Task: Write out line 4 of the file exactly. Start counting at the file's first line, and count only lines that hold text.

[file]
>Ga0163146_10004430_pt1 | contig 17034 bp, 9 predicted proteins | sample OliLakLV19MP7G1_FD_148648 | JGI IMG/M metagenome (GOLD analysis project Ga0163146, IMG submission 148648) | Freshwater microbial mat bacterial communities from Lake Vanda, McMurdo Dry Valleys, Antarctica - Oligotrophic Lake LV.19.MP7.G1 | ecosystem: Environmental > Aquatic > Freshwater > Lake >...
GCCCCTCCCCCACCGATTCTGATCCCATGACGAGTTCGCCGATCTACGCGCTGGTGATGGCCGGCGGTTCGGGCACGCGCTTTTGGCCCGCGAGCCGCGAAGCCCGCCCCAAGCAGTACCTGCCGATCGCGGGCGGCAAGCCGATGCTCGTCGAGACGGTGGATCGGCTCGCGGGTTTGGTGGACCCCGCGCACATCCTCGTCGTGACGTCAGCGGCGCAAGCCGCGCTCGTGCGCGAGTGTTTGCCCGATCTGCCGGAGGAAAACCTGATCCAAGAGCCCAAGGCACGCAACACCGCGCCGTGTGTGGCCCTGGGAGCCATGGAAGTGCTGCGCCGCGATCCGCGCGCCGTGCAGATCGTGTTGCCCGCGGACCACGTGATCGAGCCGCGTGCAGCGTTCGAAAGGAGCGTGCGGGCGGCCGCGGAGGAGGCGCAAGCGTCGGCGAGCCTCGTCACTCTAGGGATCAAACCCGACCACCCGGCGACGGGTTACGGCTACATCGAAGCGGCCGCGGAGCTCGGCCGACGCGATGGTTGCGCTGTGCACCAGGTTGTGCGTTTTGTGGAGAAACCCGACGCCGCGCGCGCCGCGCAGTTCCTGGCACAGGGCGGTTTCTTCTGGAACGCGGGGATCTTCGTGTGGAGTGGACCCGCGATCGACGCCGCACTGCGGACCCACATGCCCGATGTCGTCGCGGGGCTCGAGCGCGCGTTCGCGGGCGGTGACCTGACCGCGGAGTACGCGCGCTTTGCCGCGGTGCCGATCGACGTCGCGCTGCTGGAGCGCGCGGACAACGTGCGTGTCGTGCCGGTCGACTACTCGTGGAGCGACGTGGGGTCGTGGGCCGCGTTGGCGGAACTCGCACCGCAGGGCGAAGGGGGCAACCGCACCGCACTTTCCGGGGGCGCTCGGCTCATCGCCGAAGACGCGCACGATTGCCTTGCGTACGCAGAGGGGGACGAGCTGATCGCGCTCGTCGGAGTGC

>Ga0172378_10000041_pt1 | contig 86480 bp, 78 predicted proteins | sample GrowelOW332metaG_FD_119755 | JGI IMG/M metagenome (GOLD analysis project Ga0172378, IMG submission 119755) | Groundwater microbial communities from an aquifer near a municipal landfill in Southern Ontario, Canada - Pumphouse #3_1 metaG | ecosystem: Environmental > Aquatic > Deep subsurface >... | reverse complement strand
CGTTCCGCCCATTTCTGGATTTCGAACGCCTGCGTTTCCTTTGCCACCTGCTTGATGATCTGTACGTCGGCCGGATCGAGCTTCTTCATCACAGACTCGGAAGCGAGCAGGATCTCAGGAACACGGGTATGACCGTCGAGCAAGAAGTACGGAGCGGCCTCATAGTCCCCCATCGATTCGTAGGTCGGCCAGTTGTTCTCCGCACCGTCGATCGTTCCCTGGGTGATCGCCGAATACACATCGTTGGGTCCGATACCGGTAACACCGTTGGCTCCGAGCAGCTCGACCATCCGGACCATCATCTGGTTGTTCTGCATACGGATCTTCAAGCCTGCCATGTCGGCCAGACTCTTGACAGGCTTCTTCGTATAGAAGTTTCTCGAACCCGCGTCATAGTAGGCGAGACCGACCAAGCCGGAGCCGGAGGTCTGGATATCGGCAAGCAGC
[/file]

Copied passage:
CGTTCCGCCCATTTCTGGATTTCGAACGCCTGCGTTTCCTTTGCCACCTGCTTGATGATCTGTACGTCGGCCGGATCGAGCTTCTTCATCACAGACTCGGAAGCGAGCAGGATCTCAGGAACACGGGTATGACCGTCGAGCAAGAAGTACGGAGCGGCCTCATAGTCCCCCATCGATTCGTAGGTCGGCCAGTTGTTCTCCGCACCGTCGATCGTTCCCTGGGTGATCGCCGAATACACATCGTTGGGTCCGATACCGGTAACACCGTTGGCTCCGAGCAGCTCGACCATCCGGACCATCATCTGGTTGTTCTGCATACGGATCTTCAAGCCTGCCATGTCGGCCAGACTCTTGACAGGCTTCTTCGTATAGAAGTTTCTCGAACCCGCGTCATAGTAGGCGAGACCGACCAAGCCGGAGCCGGAGGTCTGGATATCGGCAAGCAGC